UEA Live: Imogen Hermes Gowar
The final UEA Live of the Spring line up is packed with UEA writing talent. The event will be headlined by two graduates of the UEA Creative Writing MA: debut novelist Imogen Hermes Gowar, and poet Sophie Collins. Also featuring special faculty guest reader and Sunday Times Bestselling author, Rachel Hore; Charles Pick Fellow, Rahad Abir; and David T K Wong Fellow, Nathanial Go.
Imogen Hermes Gowar won the Malcolm Bradbury Memorial Scholarship to study for an MA in Creative Writing at UEA. She won the Curtis Brown Prize for her dissertation, which became her debut novel, The Mermaid and Mrs Hancock. An early draft was a finalist in the MsLexia First Novel Competition 2015, and it was also one of three entries shortlisted for the inaugural Deborah Rogers Foundation Writers’ Award.
**Longlisted for the 2018 Desmond Elliott Prize**
‘The richness and rhythm of the writing is irresistible.’ - Emma Healey
Sophie Collins is co-editor of tender, an online arts quarterly, and editor of Currently & Emotion, an anthology of contemporary poetry translations. small white monkeys, a text on self-expression, self-help and shame, was published by Book Works in November 2017 as part of a commissioned residency at Glasgow Women’s Library. Her debut collection of poems, Who Is Mary Sue?, was recently published by Faber & Faber.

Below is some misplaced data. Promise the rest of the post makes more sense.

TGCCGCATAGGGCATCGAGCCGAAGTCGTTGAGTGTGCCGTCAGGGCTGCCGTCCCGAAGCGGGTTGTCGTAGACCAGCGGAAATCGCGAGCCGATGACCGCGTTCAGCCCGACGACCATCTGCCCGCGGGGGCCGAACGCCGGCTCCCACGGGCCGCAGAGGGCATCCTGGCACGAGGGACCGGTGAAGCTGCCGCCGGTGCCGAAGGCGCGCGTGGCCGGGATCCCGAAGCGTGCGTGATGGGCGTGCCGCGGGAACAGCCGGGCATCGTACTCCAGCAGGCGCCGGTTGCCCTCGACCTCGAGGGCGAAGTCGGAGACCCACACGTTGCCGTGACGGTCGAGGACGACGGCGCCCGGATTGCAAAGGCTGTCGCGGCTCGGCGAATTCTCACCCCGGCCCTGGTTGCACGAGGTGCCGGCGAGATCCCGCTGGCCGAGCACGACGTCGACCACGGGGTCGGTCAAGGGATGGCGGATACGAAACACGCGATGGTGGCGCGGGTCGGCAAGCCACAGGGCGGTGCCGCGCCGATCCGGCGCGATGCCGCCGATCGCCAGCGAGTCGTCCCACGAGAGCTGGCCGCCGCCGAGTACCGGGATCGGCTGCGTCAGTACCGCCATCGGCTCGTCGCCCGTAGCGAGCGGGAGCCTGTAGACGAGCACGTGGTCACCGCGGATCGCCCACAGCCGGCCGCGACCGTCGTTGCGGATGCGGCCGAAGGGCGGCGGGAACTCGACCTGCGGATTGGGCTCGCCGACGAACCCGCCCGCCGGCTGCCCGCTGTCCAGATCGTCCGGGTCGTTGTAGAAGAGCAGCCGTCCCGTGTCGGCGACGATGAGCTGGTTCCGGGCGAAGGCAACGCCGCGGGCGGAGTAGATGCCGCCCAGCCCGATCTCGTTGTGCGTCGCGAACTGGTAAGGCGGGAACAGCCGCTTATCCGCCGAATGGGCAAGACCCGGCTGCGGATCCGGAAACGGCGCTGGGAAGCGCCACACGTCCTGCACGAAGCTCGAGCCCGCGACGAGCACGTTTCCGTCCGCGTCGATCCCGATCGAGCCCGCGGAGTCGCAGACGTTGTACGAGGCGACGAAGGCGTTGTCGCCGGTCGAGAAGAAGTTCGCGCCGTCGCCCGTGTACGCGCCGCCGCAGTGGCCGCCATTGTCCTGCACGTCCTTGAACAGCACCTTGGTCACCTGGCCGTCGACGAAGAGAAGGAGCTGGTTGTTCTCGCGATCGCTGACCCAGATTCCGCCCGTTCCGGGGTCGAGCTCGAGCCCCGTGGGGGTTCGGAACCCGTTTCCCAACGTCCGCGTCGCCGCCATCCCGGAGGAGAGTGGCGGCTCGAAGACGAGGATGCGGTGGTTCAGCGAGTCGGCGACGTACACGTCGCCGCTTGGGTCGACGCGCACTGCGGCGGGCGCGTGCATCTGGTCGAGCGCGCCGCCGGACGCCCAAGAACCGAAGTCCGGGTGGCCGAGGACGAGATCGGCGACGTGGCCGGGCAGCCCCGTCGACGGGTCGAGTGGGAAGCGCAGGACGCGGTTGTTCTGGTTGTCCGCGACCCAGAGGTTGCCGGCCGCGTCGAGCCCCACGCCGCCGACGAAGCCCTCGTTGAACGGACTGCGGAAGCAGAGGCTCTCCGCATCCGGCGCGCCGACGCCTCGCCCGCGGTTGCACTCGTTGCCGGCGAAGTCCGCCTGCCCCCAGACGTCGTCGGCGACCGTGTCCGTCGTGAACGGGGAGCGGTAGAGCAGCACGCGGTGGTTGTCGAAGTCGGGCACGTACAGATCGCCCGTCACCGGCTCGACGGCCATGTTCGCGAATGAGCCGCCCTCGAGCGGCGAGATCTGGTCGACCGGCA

‘Sophie Collins, at the beginning of her career, has enormous promise…’ – Nick Lezard The Guardian
Rachel Hore is the author of eight novels including, The Glass Painter’s Daughter, The Silent Tide, The House on Bellevue Gardens, and her latest, The Last Letter Home, which was published March 2018.
Born and raised in Dhaka, Bangladesh, Rahad Abir is a fiction writer. His works have appeared in Aerodrome, Toad Suck Review, Blue Lyra Review, The Penmen Review and New Asian Writing. His short story, 'I am in London' was included in the UK anthology Brick Lane Tales. He has worked as a journalist, university instructor, and interpreter. Currently Abir is working on his first novel about the pre-Bangladesh-Pakistan period, with a particular focus on the mass uprising in 1969.
Nathan Go was born and raised in the southern Philippines. He is a graduate of the Iowa Writers’ Workshop and the Helen Zell Writers’ Program at the University of Michigan. A PEN Center USA Emerging Voices Fellow, he has taught creative writing at the Braille Institute. His stories have been published or are forthcoming in Ploughshares, the Massachusetts Review and the Des Moines Register. He is currently working on his first novel.
Doors open for all events at 6.30pm for a 7pm start. No booking necessary.